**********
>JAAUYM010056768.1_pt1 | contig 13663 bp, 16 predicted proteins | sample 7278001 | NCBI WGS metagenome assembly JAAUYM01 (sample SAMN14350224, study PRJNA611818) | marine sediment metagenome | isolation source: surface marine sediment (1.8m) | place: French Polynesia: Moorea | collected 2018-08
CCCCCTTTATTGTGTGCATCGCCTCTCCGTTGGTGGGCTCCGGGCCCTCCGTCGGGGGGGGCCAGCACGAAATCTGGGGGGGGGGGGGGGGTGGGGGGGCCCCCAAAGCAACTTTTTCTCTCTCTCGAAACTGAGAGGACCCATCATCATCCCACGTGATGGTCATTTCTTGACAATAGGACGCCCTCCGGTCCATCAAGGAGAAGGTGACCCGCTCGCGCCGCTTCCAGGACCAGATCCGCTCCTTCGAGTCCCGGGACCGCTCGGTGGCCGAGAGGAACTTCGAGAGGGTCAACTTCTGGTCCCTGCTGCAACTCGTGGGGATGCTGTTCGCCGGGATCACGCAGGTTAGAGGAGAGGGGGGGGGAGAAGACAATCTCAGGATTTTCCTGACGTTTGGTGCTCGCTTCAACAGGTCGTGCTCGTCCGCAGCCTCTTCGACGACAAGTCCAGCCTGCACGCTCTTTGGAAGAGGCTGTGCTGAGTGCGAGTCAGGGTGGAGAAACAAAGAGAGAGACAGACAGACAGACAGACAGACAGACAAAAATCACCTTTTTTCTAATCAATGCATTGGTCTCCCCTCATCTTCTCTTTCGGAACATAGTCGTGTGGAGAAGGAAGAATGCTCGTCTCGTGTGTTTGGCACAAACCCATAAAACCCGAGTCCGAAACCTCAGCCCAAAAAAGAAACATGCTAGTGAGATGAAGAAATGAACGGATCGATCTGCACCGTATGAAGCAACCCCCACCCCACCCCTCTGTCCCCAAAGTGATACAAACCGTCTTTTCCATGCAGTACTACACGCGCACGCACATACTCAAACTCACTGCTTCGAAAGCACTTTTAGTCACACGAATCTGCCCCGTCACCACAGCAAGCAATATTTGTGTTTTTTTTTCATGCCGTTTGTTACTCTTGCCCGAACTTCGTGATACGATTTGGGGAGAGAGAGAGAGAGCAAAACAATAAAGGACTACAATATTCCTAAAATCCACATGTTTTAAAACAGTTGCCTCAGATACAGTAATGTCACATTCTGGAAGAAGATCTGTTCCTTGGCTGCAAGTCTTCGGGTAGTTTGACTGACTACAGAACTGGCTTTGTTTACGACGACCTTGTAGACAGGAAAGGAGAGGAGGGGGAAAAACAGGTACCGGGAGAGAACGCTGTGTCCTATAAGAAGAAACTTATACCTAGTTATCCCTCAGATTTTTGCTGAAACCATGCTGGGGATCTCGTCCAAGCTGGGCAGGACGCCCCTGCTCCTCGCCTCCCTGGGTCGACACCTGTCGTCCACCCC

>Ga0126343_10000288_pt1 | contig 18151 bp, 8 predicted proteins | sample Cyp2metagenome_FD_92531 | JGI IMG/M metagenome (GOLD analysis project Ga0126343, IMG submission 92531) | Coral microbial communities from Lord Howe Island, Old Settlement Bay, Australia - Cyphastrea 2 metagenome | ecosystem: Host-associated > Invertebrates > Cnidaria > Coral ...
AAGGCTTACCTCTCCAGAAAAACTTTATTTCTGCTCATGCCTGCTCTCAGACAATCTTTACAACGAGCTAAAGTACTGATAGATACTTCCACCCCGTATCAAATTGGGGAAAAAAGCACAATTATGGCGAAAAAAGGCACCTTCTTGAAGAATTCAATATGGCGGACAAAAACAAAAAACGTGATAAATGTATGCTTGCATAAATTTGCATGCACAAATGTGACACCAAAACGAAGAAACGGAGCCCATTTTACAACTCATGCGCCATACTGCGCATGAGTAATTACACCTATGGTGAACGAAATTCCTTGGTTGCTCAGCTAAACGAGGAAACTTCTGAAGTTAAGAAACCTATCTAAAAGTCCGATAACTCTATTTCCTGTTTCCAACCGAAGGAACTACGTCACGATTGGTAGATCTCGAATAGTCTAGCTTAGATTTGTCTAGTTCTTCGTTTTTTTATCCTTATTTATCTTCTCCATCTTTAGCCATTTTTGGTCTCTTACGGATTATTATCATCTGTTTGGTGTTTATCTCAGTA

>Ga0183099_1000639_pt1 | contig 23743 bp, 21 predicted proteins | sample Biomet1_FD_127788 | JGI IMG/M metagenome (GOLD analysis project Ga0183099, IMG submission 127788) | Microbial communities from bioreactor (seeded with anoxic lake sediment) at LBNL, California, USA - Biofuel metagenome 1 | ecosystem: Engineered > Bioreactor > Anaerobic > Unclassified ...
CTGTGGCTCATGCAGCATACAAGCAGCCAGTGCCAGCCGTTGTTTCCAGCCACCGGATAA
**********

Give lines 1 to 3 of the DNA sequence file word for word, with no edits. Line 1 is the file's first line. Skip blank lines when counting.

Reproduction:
>JAAUYM010056768.1_pt1 | contig 13663 bp, 16 predicted proteins | sample 7278001 | NCBI WGS metagenome assembly JAAUYM01 (sample SAMN14350224, study PRJNA611818) | marine sediment metagenome | isolation source: surface marine sediment (1.8m) | place: French Polynesia: Moorea | collected 2018-08
CCCCCTTTATTGTGTGCATCGCCTCTCCGTTGGTGGGCTCCGGGCCCTCCGTCGGGGGGGGCCAGCACGAAATCTGGGGGGGGGGGGGGGGTGGGGGGGCCCCCAAAGCAACTTTTTCTCTCTCTCGAAACTGAGAGGACCCATCATCATCCCACGTGATGGTCATTTCTTGACAATAGGACGCCCTCCGGTCCATCAAGGAGAAGGTGACCCGCTCGCGCCGCTTCCAGGACCAGATCCGCTCCTTCGAGTCCCGGGACCGCTCGGTGGCCGAGAGGAACTTCGAGAGGGTCAACTTCTGGTCCCTGCTGCAACTCGTGGGGATGCTGTTCGCCGGGATCACGCAGGTTAGAGGAGAGGGGGGGGGAGAAGACAATCTCAGGATTTTCCTGACGTTTGGTGCTCGCTTCAACAGGTCGTGCTCGTCCGCAGCCTCTTCGACGACAAGTCCAGCCTGCACGCTCTTTGGAAGAGGCTGTGCTGAGTGCGAGTCAGGGTGGAGAAACAAAGAGAGAGACAGACAGACAGACAGACAGACAGACAAAAATCACCTTTTTTCTAATCAATGCATTGGTCTCCCCTCATCTTCTCTTTCGGAACATAGTCGTGTGGAGAAGGAAGAATGCTCGTCTCGTGTGTTTGGCACAAACCCATAAAACCCGAGTCCGAAACCTCAGCCCAAAAAAGAAACATGCTAGTGAGATGAAGAAATGAACGGATCGATCTGCACCGTATGAAGCAACCCCCACCCCACCCCTCTGTCCCCAAAGTGATACAAACCGTCTTTTCCATGCAGTACTACACGCGCACGCACATACTCAAACTCACTGCTTCGAAAGCACTTTTAGTCACACGAATCTGCCCCGTCACCACAGCAAGCAATATTTGTGTTTTTTTTTCATGCCGTTTGTTACTCTTGCCCGAACTTCGTGATACGATTTGGGGAGAGAGAGAGAGAGCAAAACAATAAAGGACTACAATATTCCTAAAATCCACATGTTTTAAAACAGTTGCCTCAGATACAGTAATGTCACATTCTGGAAGAAGATCTGTTCCTTGGCTGCAAGTCTTCGGGTAGTTTGACTGACTACAGAACTGGCTTTGTTTACGACGACCTTGTAGACAGGAAAGGAGAGGAGGGGGAAAAACAGGTACCGGGAGAGAACGCTGTGTCCTATAAGAAGAAACTTATACCTAGTTATCCCTCAGATTTTTGCTGAAACCATGCTGGGGATCTCGTCCAAGCTGGGCAGGACGCCCCTGCTCCTCGCCTCCCTGGGTCGACACCTGTCGTCCACCCC

>Ga0126343_10000288_pt1 | contig 18151 bp, 8 predicted proteins | sample Cyp2metagenome_FD_92531 | JGI IMG/M metagenome (GOLD analysis project Ga0126343, IMG submission 92531) | Coral microbial communities from Lord Howe Island, Old Settlement Bay, Australia - Cyphastrea 2 metagenome | ecosystem: Host-associated > Invertebrates > Cnidaria > Coral ...